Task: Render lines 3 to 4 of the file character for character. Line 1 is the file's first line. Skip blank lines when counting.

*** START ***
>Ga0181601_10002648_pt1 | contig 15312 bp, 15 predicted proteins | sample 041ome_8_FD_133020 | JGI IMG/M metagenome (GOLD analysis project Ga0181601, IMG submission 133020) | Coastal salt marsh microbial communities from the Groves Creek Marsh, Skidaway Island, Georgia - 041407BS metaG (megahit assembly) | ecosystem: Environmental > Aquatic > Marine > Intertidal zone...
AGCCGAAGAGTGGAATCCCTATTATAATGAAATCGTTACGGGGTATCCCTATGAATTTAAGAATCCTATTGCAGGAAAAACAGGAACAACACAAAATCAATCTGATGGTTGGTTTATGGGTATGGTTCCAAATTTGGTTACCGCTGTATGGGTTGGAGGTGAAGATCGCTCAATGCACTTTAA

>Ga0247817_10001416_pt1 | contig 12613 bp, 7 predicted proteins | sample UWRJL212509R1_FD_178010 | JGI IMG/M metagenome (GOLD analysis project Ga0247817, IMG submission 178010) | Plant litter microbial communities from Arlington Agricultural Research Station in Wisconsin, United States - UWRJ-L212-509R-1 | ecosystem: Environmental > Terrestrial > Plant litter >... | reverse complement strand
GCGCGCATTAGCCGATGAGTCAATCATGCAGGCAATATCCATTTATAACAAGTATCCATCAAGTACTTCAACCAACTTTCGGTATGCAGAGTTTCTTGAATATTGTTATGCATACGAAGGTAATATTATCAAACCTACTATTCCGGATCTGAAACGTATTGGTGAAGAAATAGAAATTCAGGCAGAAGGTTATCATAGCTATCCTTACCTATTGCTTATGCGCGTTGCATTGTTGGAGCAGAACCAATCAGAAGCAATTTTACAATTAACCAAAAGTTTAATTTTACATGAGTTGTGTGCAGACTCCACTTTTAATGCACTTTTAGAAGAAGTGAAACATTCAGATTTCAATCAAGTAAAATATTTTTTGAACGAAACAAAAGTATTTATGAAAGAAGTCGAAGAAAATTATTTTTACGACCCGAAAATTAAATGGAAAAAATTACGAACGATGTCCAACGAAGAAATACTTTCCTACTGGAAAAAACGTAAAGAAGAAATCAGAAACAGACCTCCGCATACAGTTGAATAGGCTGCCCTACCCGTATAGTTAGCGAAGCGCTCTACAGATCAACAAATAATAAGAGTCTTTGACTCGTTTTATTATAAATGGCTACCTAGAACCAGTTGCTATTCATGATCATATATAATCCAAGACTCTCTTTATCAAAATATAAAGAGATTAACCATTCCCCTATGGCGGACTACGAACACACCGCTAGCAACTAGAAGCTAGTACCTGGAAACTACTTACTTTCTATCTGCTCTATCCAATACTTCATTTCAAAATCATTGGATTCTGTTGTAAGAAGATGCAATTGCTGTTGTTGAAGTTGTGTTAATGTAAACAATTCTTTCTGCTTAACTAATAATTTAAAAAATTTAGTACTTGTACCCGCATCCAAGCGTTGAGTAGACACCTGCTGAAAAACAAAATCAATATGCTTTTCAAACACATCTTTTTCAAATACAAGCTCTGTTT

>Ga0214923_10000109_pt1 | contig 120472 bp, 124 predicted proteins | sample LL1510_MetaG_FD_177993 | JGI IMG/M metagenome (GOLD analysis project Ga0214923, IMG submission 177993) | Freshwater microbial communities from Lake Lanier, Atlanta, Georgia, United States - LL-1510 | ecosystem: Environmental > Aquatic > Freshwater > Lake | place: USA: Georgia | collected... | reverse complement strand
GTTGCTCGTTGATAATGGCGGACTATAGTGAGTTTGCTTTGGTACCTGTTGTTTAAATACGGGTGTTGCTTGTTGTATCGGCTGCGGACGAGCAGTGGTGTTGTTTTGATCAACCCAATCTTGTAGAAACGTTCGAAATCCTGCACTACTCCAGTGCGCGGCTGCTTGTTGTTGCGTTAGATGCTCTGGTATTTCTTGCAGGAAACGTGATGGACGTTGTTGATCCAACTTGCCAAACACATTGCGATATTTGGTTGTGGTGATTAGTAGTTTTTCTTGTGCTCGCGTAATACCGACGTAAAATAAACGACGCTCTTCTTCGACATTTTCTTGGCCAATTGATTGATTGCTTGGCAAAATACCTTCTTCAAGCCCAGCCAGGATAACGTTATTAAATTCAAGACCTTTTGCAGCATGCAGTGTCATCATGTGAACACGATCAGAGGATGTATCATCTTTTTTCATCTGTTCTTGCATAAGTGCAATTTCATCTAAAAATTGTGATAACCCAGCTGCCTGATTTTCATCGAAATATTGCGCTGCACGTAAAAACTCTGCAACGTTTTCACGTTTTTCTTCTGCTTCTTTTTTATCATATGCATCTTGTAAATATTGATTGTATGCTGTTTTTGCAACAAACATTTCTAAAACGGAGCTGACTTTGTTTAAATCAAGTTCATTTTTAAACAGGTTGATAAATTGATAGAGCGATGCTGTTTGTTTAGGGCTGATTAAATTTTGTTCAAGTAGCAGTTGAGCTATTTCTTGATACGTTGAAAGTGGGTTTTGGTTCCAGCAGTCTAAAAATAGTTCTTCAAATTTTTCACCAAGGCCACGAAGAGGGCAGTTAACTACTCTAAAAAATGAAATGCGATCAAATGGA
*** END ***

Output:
>Ga0247817_10001416_pt1 | contig 12613 bp, 7 predicted proteins | sample UWRJL212509R1_FD_178010 | JGI IMG/M metagenome (GOLD analysis project Ga0247817, IMG submission 178010) | Plant litter microbial communities from Arlington Agricultural Research Station in Wisconsin, United States - UWRJ-L212-509R-1 | ecosystem: Environmental > Terrestrial > Plant litter >... | reverse complement strand
GCGCGCATTAGCCGATGAGTCAATCATGCAGGCAATATCCATTTATAACAAGTATCCATCAAGTACTTCAACCAACTTTCGGTATGCAGAGTTTCTTGAATATTGTTATGCATACGAAGGTAATATTATCAAACCTACTATTCCGGATCTGAAACGTATTGGTGAAGAAATAGAAATTCAGGCAGAAGGTTATCATAGCTATCCTTACCTATTGCTTATGCGCGTTGCATTGTTGGAGCAGAACCAATCAGAAGCAATTTTACAATTAACCAAAAGTTTAATTTTACATGAGTTGTGTGCAGACTCCACTTTTAATGCACTTTTAGAAGAAGTGAAACATTCAGATTTCAATCAAGTAAAATATTTTTTGAACGAAACAAAAGTATTTATGAAAGAAGTCGAAGAAAATTATTTTTACGACCCGAAAATTAAATGGAAAAAATTACGAACGATGTCCAACGAAGAAATACTTTCCTACTGGAAAAAACGTAAAGAAGAAATCAGAAACAGACCTCCGCATACAGTTGAATAGGCTGCCCTACCCGTATAGTTAGCGAAGCGCTCTACAGATCAACAAATAATAAGAGTCTTTGACTCGTTTTATTATAAATGGCTACCTAGAACCAGTTGCTATTCATGATCATATATAATCCAAGACTCTCTTTATCAAAATATAAAGAGATTAACCATTCCCCTATGGCGGACTACGAACACACCGCTAGCAACTAGAAGCTAGTACCTGGAAACTACTTACTTTCTATCTGCTCTATCCAATACTTCATTTCAAAATCATTGGATTCTGTTGTAAGAAGATGCAATTGCTGTTGTTGAAGTTGTGTTAATGTAAACAATTCTTTCTGCTTAACTAATAATTTAAAAAATTTAGTACTTGTACCCGCATCCAAGCGTTGAGTAGACACCTGCTGAAAAACAAAATCAATATGCTTTTCAAACACATCTTTTTCAAATACAAGCTCTGTTT